In a major breakthrough, Pakistan has managed to secure a $21 billion long-term contract from Qatar to supply liquefied natural gas (LNG) at a highly attractive price, a move that is likely to help alleviate some of the severe, chronic shortages of natural gas in the country.
Under the terms of the agreement, Qatar will supply Pakistan with 500 million cubic feet per day (mmcfd) of LNG under a pricing formula that translates to a current price of LNG of $7 per million British thermal units (mmbtu), a price lower than that paid even by Indian importers, who are currently paying close to $9-$10 per mmbtu.
The government has not clarified what the pricing formula is, though LNG contracts are typically priced at a 10-15% discount to Brent, the global benchmark of crude oil. The price does not include the cost of shipping the LNG to Karachi, which can be substantial.
While the new deal is likely to be a welcome injection of supply into the national gas grid, it will not come close to solving the overall natural gas shortages which have crippled large parts of the economy. Pakistan’s total production of natural gas is currently close to 4,000 mmcfd, while demand is closer to 6,000 mmcfd. The 500 mmcfd from Qatar would, therefore, only fill about a quarter of the current shortfall.
The $7 per mmbtu price, while attractive relative to where the overall LNG market stands, is still more expensive than the $5 per mmbtu the government would currently have been paying had the Iran-Pakistan gas pipeline been fully built and operationalised by now. Price differences between LNG imports and pipeline gas are natural: the price of the LNG includes the cost of chilling it down to minus 170 degrees Celsius, whereas pipeline gas does not have that cost.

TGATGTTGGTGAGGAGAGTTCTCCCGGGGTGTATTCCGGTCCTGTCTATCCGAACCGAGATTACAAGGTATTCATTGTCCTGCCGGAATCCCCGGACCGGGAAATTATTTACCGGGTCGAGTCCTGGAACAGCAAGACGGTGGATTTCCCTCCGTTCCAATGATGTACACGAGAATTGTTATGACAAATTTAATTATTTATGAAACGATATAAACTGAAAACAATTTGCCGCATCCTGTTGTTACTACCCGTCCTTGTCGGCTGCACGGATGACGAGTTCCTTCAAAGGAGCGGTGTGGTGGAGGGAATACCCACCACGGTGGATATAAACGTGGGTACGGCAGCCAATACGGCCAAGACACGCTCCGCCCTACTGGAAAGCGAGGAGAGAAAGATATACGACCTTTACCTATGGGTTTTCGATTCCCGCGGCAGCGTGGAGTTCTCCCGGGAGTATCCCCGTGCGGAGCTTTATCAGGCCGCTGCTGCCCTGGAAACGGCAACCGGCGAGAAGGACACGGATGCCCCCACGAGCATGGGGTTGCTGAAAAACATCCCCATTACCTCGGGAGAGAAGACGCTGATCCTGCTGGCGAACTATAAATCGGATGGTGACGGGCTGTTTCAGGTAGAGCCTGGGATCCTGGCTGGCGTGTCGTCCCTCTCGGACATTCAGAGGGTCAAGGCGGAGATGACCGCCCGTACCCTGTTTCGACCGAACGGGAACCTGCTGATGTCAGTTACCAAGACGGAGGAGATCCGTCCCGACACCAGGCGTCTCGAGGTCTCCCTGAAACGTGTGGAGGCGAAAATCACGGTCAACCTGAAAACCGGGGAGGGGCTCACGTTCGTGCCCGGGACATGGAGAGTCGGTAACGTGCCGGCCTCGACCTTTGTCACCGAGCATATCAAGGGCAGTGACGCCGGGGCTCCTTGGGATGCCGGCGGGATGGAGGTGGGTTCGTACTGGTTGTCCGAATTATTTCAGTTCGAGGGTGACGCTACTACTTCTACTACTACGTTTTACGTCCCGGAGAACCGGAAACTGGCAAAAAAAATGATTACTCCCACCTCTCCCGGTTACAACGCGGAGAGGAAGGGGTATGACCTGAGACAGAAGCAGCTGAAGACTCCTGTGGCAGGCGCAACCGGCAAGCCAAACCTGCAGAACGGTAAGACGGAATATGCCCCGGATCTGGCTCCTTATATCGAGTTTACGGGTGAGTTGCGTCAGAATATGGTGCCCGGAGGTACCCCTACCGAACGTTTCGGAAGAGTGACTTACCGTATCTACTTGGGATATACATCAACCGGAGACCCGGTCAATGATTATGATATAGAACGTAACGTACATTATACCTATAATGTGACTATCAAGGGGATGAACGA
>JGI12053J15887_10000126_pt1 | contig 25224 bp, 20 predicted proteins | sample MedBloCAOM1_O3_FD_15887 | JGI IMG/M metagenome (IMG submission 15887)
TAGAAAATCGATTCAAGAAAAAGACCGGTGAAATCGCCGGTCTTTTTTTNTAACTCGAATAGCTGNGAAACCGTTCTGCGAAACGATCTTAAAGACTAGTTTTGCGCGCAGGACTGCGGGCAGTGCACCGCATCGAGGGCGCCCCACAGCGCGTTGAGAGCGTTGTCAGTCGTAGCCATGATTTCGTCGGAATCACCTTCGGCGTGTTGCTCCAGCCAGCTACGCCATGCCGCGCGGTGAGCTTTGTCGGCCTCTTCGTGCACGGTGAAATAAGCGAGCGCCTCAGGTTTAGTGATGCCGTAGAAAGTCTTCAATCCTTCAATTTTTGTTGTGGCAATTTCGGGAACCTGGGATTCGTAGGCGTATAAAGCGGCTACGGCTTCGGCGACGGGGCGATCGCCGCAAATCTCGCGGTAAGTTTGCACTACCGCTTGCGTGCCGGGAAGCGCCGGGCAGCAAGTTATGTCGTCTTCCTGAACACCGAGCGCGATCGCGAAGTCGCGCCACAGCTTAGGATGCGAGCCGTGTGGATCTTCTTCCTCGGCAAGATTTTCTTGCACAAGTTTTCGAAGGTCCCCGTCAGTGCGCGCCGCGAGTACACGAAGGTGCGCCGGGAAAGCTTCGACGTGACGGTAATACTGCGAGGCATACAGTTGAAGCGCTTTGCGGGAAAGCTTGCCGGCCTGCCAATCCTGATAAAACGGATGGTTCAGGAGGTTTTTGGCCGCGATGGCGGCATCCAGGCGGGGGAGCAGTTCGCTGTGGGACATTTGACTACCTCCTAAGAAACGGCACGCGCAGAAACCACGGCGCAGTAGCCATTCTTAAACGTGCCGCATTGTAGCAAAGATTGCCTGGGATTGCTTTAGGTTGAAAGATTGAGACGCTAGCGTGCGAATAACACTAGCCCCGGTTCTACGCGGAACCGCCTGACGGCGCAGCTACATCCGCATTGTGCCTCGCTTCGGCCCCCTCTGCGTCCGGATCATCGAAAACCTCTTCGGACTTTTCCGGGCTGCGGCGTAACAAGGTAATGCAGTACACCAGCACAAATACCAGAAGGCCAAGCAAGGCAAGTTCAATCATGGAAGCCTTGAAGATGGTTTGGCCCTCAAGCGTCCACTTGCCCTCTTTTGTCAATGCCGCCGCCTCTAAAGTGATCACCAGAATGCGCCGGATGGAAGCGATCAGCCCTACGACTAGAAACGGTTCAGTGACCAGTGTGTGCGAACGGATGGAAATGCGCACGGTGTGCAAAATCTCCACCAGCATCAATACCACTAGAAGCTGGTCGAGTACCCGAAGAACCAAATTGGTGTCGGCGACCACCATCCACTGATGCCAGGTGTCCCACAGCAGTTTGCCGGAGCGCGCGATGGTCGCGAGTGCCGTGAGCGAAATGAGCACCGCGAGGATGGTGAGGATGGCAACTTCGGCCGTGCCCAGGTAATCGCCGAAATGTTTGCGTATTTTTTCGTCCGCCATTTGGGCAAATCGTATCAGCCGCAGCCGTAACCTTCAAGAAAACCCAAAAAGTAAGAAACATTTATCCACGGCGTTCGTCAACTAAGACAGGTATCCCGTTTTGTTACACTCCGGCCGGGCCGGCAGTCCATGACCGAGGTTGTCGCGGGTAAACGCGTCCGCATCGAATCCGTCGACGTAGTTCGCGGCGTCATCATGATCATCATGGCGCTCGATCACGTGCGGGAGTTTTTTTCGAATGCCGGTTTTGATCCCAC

The United States has been pressuring Pakistan to import LNG from Qatar, even though gas from Iran would be cheaper because Washington wants to sustain sanctions pressure against Tehran in order to dissuade it from developing nuclear weapons. Several US and European oil companies also have a presence in the Qatar petroleum and natural gas industry.
At a meeting of the Cabinet Committee on Energy on February 12, Prime Minister Nawaz Sharif had been informed that the agreement with Qatar Gas had been finalised and that the price was set at a level lower than the ones paid by other countries in the region. Other countries had also expressed an interest in supplying LNG to Pakistan, but Qatar is the closest large supplier, which would reduce shipping costs significantly.
The LNG import terminal at Port Qasim, being constructed by Engro Elengy, a subsidiary of the Engro Corporation, is expected to be completed by March 10, ahead of its March 31 contractual deadline. Two ships carrying 50,000 tons of LNG are expected to then start arriving at Port Qasim each month initially, a pace that would slowly be increased to four ships a month.
Meanwhile, the petroleum ministry is negotiating with the industry association of Compressed Natural Gas (CNG) retailers for the sale of the first shipment.
Given the precarious finances of the energy sector, particularly with respect to the power sector, the government has tried to create a mechanism that would ensure a smooth flow of payments to LNG suppliers. At current prices, each LNG shipment would cost $30 million, which would be paid directly by the finance ministry to Pakistan State Oil, the importing entity, which would then pay Qatar Gas. The payments the finance ministry makes would be deducted from the subsidy payments it owes to independent power producer (IPPs).
The IPPs would be required to provide standby letters of credit of between $20 million and $60 million and an operative letter of credit for one months’ supply of gas utilisation of $10 million to $30 million to PSO.
Published in The Express Tribune, February 20th, 2015.
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